Thursday, July 26, 2012

Roast pork "Bangkok-en-Royans"

In France, in a butcher's shop or in the meat section of a supermarket, when you buy a piece of pork to be roasted, you generally get a rolled cylinder of lean pork sheathed in a thin layer of fat, tied up with string. That standard solution is not the only kind of pork to be roasted. Every Friday afternoon, a local pig farmer, Emmanuel Micolod, opens up his modern butcher's shop in a wing of his old stone farmhouse.


See his French-language website at http://www.fermemicolod.com. Emmanuel's shop enables us to purchase cuts of top-quality pork and pork-based delicatessen foodstuffs. And you can phone up beforehand to make an appointment with Emmanuel's wife Maria Micolod to get your hair cut, in an adjoining wing of the farmhouse. (That's a frequent rendez-vous for my daughter Emmanuelle when she visits Gamone.)

For my roast pork, I simply ask for a big chunk of échine (shoulder). Back at home, I cut it into two or three strips, a few centimeters wide, then I call upon my magic Thai powder, purchased in the shop of a friendly Asian lady in Romans.


Apparently this is the product that Thais use to obtain their red roast pork. The pork is macerated in a solution made with this powder. The red color comes from the inoffensive E129 food dye, while the flavor is obtained from two strong spices: cinnamon and anise. Inevitably, like everything of this kind that comes out of Asia, there's some monosodium glutamate in the powder, but I don't see anything of a questionable nature in their list of ingredients. Once the pork has been macerated for a day or so, I simply slip the pieces into plastic bags and place them in my deep-freezer.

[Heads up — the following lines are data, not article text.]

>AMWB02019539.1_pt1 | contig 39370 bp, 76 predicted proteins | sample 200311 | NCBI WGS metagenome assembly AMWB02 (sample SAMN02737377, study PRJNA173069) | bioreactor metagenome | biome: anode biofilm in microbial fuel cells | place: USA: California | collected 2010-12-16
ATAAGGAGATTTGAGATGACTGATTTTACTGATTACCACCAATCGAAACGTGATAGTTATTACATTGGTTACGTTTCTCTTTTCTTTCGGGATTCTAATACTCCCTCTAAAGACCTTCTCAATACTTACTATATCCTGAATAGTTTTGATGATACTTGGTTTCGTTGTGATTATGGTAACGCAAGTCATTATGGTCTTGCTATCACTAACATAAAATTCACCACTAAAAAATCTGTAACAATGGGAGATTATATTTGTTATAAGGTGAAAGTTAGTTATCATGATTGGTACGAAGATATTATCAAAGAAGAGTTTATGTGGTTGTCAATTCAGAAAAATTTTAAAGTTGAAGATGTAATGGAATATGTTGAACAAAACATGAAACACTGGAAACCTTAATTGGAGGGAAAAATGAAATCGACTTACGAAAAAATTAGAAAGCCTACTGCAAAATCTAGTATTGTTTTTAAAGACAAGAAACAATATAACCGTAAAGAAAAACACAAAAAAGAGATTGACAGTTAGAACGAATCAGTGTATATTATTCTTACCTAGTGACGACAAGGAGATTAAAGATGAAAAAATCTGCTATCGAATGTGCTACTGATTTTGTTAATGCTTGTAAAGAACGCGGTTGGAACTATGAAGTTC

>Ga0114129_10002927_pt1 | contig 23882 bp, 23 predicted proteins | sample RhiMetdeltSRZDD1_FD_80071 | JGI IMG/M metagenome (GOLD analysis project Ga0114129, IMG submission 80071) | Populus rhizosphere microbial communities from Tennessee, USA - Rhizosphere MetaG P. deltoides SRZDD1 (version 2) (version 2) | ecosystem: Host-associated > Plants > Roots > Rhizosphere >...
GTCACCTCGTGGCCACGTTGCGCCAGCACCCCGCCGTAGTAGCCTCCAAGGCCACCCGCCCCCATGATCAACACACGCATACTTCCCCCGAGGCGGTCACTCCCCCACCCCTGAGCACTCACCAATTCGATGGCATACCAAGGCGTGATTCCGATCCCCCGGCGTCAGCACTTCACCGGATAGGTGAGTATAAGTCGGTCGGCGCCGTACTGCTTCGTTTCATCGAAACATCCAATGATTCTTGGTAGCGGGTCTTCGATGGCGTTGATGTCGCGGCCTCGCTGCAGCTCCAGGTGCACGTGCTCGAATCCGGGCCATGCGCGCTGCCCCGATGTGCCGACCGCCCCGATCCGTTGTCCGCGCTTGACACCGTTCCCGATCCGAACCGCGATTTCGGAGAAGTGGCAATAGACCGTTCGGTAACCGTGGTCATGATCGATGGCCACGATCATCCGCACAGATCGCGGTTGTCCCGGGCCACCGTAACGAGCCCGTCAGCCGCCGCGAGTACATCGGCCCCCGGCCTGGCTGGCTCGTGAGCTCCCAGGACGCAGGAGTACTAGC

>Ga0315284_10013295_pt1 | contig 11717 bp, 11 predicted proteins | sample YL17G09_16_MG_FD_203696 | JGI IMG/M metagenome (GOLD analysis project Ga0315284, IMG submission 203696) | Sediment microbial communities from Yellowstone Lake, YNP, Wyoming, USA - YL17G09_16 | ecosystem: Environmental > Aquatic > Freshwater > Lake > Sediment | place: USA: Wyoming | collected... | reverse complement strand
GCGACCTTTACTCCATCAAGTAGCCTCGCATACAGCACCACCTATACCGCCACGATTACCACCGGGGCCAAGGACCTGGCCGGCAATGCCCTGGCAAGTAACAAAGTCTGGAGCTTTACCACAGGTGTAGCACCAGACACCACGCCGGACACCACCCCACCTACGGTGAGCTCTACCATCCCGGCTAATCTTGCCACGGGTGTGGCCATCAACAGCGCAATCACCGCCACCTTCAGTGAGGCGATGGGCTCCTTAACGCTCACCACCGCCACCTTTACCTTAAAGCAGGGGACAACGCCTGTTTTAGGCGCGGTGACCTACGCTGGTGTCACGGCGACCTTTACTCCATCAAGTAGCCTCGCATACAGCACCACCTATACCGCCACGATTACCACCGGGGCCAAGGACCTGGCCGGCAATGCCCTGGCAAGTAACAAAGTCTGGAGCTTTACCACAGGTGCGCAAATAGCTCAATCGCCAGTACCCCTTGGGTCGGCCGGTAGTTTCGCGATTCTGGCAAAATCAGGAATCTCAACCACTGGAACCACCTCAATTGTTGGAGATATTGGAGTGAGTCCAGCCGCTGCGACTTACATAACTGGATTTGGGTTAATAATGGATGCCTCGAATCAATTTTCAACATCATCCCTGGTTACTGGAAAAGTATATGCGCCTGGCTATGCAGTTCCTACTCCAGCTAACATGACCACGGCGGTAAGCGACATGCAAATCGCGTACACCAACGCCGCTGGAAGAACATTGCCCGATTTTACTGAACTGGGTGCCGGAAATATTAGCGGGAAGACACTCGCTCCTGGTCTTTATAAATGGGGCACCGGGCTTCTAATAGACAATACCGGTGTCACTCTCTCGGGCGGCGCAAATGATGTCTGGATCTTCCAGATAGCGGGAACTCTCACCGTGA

Before roasting, I let the piece of pork thaw out slowly in the sun. Then I placed it in a Pyrex dish and covered the meat in fresh bay leaves (from my vegetable garden). I roasted it slowly, for almost an hour, in an oven at 200°. And here's the final roast pork dish, which I've named "Bangkok-en-Royans":


The hot pork (straight out of the oven) is seasoned with green pepper grains and capers, and sprinkled lavishly with fleurs de sel and freshly-ground dried pepper grains of the Ducros 5 berries kind. The meat is accompanied by a few slices of my pickled walnuts macerated in honey and cherry brandy, and the greenery is simply tender parsley, straight out of my garden.

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